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FG to make N66.1bn from stamp duty in 2016

By The Rainbow
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The Federal Government is aiming to generate an additional N66.1 billion revenue in 2016 from an imposed stamp duty of N50 on bank customers for money received into their accounts.

This direction was given by the Central Bank of Nigeria (CBN) Governor, Mr Godwin Emefiele, while speaking with newsmen after the Monetary Policy Meeting on Wednesday in Abuja.

NAN reports that the 2016, 2017, 2018 Medium Term Expenditure Framework and Fiscal Strategy Paper as captured in the 2016 Budget under the non-oil revenue section, shows that the Federal Government projects to make N66.1billion in 2017 from stamp duty alone.

Emefiele said that the Federal Government was exploring opportunities in the banking sector as part of efforts to boost its revenue base through taxes and rates

“There are currently various options the government and the economic team are looking at as ways to boost non-oil revenues and stamp duty is one option.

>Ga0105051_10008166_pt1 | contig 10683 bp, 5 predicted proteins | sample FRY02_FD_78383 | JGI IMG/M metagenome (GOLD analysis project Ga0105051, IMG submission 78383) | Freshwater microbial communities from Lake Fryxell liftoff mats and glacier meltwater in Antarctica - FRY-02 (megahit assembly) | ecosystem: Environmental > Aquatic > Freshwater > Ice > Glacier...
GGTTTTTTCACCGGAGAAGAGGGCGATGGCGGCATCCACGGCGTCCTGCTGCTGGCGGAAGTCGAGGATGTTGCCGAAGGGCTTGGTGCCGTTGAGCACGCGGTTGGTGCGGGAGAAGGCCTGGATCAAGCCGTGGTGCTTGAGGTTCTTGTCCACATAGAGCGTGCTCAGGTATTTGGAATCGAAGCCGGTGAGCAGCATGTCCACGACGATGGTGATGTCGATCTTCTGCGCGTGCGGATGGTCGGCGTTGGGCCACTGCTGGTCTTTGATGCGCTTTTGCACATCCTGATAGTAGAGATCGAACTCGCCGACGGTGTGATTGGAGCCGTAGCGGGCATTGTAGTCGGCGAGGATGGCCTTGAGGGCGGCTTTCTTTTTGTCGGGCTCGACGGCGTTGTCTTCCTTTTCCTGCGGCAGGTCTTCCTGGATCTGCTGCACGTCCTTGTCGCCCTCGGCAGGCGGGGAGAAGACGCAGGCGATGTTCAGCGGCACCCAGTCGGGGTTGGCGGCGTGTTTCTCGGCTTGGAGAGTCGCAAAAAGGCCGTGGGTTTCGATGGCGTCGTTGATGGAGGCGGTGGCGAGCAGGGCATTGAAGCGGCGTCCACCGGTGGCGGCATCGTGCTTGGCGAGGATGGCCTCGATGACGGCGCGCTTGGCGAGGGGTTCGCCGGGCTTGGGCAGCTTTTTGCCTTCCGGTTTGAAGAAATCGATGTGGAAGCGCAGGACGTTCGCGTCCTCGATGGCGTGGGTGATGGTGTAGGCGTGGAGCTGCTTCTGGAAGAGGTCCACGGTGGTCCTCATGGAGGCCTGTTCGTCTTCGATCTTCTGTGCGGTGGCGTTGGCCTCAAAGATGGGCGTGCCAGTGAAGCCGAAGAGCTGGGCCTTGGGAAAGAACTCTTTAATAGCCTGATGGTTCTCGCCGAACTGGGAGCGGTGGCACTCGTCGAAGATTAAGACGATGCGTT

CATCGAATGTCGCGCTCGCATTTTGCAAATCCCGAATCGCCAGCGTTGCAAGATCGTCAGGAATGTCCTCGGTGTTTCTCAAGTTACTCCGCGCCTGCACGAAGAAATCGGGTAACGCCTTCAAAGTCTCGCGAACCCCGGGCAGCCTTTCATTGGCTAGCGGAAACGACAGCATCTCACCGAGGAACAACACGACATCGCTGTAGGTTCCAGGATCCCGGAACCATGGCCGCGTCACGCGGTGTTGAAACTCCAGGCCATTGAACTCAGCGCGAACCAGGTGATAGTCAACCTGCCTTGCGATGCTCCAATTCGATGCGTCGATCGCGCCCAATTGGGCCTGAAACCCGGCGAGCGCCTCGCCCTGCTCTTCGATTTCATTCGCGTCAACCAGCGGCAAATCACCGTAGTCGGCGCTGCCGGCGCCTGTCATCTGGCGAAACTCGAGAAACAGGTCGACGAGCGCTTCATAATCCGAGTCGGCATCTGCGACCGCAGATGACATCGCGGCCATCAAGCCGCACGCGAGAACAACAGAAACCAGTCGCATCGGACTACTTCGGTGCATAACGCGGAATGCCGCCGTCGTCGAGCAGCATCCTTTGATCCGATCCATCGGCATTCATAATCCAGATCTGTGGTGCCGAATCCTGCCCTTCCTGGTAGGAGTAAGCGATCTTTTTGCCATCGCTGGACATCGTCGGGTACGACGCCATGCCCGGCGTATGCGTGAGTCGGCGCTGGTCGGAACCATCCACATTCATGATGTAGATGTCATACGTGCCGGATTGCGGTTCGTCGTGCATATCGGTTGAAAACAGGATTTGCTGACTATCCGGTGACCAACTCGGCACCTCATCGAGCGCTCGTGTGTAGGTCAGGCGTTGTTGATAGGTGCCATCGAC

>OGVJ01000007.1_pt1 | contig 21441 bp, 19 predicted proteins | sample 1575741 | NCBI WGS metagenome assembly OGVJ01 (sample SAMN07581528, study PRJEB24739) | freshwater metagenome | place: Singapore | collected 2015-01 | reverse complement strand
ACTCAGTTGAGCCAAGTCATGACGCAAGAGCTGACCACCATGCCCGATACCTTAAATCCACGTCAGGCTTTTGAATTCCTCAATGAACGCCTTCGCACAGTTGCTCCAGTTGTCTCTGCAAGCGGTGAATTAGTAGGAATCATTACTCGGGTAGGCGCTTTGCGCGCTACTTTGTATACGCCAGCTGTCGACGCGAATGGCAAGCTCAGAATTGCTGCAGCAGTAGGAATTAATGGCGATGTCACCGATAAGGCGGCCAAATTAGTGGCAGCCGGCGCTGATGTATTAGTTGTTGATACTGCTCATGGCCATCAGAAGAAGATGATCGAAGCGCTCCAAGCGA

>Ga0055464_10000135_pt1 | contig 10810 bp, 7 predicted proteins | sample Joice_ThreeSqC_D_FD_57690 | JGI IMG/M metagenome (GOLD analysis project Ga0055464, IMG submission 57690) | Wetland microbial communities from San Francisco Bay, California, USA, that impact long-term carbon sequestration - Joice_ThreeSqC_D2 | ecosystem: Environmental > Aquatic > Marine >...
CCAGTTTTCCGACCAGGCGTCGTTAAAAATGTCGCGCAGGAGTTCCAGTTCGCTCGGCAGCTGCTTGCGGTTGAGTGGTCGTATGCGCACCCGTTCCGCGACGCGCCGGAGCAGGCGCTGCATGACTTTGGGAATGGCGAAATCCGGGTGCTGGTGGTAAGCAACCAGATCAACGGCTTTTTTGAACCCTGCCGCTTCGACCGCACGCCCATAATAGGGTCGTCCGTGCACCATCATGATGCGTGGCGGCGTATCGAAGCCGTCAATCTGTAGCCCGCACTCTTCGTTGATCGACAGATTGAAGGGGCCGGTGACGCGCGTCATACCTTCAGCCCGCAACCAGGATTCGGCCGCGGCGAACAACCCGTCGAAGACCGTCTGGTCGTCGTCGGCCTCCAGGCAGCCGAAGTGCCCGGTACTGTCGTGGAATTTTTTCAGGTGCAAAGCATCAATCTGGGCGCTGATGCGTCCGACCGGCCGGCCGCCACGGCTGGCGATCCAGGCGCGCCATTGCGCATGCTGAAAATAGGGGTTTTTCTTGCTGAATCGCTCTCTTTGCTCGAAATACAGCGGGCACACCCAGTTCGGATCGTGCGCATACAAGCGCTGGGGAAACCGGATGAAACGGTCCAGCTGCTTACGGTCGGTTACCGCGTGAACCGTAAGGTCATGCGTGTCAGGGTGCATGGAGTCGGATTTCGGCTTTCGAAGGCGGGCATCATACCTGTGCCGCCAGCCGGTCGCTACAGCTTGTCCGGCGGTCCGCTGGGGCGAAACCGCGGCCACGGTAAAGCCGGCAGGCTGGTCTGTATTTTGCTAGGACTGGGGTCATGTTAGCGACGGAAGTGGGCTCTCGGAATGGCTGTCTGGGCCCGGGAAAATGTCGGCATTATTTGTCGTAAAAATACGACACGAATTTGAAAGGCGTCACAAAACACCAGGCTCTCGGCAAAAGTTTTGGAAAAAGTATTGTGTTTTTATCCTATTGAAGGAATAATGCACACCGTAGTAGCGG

“The numbers are there in the budget about what we expect to generate from stamp duties in 2016.

“We will try as much as possible, working with the banks to ensure that all transactions are captured in a way that ensures that for transactions above N1,000 and above, each of those transactions get debited for N50.

“We have not dimensioned it yet; I believe in due course, Nigerians will begin to know what this will translate into.

“But we believe that it will help the efforts of the government in improving its revenue.”

The CBN had recently reintroduced the policy, as contained in the Stamp Duty Act, 2004.

The banks have since been directed to collect the duty from their customers and remit it to the Nigerian Postal Service Account at the CBN.

The charge is on all transactions by a bank or financial institution in respect of deposits and transfers worth N1,000 and above.

However, it doesn't not apply to self to self-transactions whether intra or interbank and it also exempts transfers and withdrawals involving salary accounts and savings accounts, used by majority of low income Nigerians.

-Emmanuel Ikechukwu

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